Caring is the concept that entails being concerned about the vulnerability of people or individuals who need help. Caring can be witnessed or interpreted in five different perspectives. It can be a human state, an interpersonal relationship, a nursing intervention, an effect as well as a moral imperative or ideal. In the nursing profession, nurses has been accounted as an ‘essence’ concept by the theorists. The relationship between caring and the profession of caring has been researched by many scientists leading to a better understanding of the features of caring as well as an increase of its implication in the practice of the nursing. The paper intends to explain how caring is a human trait. It will also explain the meaning of caring as a moral imperative or ideal and the importance of Morse, Solberg, Neander, Bottorff, and Johnson’s (1990) discussion of the implications of caring.
We can do it today.
According to Morse et al. (1990), caring is a human trait because it is a behavioral attribute in a person. It is an innate human trait that pushes a person to be or have that mode of assisting others. Hence, caring is a portion of human nature. It is a human trait that is not uniform in all people, but it is a behavior that is improved by the experience of being taken care. Acquisition of skills and knowledge helps to improve the human trait of caring, especially in the nursing profession. Besides it being a human trait, professional traits are accompanied by attributes of compassion, commitment, confidence, competence as well as a commitment to the practice. Therefore, in the nursing practices, the human trait of caring together with the attributes above are the main motivators of nursing actions when looking after the patients (Watson, 2014). Caring is also considered as a way of being in the universe, all nurses have the human trait of caring, but learning makes them differ in how they care for the patients.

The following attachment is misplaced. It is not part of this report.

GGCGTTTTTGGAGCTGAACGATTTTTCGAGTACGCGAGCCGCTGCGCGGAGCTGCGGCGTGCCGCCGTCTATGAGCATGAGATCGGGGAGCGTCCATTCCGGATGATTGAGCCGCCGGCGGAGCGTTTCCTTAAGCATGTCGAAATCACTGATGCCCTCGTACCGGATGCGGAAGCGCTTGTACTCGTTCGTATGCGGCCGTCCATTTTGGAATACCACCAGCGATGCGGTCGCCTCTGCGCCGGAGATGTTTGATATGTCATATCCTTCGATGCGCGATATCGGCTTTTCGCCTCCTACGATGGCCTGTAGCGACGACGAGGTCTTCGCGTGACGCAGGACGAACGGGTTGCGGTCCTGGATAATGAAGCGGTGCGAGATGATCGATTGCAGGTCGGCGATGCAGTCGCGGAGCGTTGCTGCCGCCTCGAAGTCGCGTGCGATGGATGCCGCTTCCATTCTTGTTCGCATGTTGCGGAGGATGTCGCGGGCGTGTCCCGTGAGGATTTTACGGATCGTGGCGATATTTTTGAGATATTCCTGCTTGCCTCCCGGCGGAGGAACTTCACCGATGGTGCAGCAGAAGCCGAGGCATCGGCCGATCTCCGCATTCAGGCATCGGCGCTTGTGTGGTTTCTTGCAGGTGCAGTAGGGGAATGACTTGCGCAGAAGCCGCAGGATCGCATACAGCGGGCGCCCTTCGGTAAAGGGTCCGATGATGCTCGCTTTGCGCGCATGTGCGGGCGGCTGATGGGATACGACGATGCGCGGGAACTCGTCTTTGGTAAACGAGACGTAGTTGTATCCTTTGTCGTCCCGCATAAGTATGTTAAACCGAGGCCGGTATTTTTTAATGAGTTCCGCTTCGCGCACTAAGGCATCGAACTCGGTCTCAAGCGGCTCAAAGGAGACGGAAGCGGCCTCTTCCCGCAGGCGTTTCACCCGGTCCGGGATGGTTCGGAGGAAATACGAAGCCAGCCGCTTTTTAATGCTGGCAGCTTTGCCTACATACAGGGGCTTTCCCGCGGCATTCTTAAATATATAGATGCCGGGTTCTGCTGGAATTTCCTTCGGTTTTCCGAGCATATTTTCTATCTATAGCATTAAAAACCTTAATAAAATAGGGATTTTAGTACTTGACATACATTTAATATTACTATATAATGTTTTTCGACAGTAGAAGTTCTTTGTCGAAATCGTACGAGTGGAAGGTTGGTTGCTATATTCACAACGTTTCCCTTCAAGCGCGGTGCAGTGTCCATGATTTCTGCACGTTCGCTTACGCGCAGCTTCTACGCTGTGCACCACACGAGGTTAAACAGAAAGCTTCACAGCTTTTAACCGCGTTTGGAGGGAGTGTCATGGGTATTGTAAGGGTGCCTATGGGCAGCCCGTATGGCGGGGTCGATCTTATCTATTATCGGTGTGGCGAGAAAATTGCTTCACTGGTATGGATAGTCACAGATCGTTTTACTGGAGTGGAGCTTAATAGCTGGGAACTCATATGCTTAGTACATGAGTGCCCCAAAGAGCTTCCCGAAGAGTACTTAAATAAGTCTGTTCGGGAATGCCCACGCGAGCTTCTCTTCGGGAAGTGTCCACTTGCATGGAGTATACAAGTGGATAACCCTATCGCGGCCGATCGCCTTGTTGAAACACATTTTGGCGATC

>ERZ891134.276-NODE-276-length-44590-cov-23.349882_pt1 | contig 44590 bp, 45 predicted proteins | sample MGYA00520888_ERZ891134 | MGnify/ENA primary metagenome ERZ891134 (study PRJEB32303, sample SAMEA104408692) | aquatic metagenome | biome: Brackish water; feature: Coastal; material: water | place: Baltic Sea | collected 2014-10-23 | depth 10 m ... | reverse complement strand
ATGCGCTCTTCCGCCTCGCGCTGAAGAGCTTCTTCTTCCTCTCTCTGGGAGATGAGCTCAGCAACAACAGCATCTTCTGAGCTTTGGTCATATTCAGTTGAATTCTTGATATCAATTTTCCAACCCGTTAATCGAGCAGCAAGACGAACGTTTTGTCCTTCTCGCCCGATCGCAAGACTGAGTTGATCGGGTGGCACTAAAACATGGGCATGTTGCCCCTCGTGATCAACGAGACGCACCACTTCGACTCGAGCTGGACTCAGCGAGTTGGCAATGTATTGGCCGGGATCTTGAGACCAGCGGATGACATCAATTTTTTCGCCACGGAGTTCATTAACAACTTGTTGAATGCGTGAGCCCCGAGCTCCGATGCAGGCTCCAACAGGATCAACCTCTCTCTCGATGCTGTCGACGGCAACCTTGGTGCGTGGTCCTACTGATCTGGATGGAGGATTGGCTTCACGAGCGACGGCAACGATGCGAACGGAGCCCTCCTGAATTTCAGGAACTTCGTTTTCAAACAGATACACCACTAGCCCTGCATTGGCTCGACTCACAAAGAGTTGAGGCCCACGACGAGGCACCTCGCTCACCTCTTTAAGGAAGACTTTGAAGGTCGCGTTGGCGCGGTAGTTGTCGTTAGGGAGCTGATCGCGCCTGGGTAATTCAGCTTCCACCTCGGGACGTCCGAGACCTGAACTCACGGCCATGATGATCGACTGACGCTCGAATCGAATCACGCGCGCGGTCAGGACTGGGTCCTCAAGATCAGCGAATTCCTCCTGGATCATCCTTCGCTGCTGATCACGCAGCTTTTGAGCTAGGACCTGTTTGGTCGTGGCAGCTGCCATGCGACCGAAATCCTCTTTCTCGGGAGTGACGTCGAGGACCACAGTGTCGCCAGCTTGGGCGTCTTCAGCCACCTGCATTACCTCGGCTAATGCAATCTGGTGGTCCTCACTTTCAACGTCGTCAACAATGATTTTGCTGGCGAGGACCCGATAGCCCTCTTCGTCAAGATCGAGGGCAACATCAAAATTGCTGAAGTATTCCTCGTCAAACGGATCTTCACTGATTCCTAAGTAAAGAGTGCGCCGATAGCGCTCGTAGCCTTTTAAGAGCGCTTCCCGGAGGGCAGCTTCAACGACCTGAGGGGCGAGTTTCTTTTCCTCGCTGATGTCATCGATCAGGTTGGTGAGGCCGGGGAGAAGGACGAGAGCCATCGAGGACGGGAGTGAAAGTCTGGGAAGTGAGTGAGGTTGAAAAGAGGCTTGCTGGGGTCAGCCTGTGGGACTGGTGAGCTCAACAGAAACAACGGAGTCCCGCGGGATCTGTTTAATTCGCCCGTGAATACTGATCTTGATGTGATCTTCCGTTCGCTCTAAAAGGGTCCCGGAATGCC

Smith, Turkel, and Wolf (2013) argued that, besides caring being considered as a human trait, it can also be accounted as a moral imperative or ideal. On nursing profession, caring is also described as a fundamental value or an ideal of maintaining the dignity of the patients. In this perspective, caring is not demonstrated as behavior or either a trait in a nursing profession, but it is a devotion to making sure that the integrity of the person who needs assistance is maintained. Caring is what nurses are expected to do because the environment in which they work provide the basis for their actions. Nurses do not just care for the patients only for the human trait they possess, but because they lack rights to control their practices in the society. Hence, the profession of nursing considers caring as a moral ideal.
The discussion by Morse et al. (1990) on the outcomes of caring has great importance as it gives an understanding of the concept of care by either examining patients physiologically or by referring to the physiologic outcomes of individual under care. The discussions help in determining the indicators of care to the patients and realize the level of care offered. In addition, researchers can gain more ideas on how different theorists consider the concept of care and caring with the different perspective provided.
- Morse, J. M., Solberg, S. M., Neander, W. L., Bottorff, J. L., & Johnson, J. L. (1990). Concepts of caring and caring as a concept. Advances in Nursing Science, 13(1), 1-14.
- Smith, M. C., Turkel, M. C., & Wolf, Z. R. (2013). Caring in nursing classics: An essential resource. New York: Springer Publishing Company.
- Watson, J. (2014). Integrative nursing caring science, human caring, and peace. Integrative Nursing, 101-108. doi:10.1093/med/9780199860739.003.0008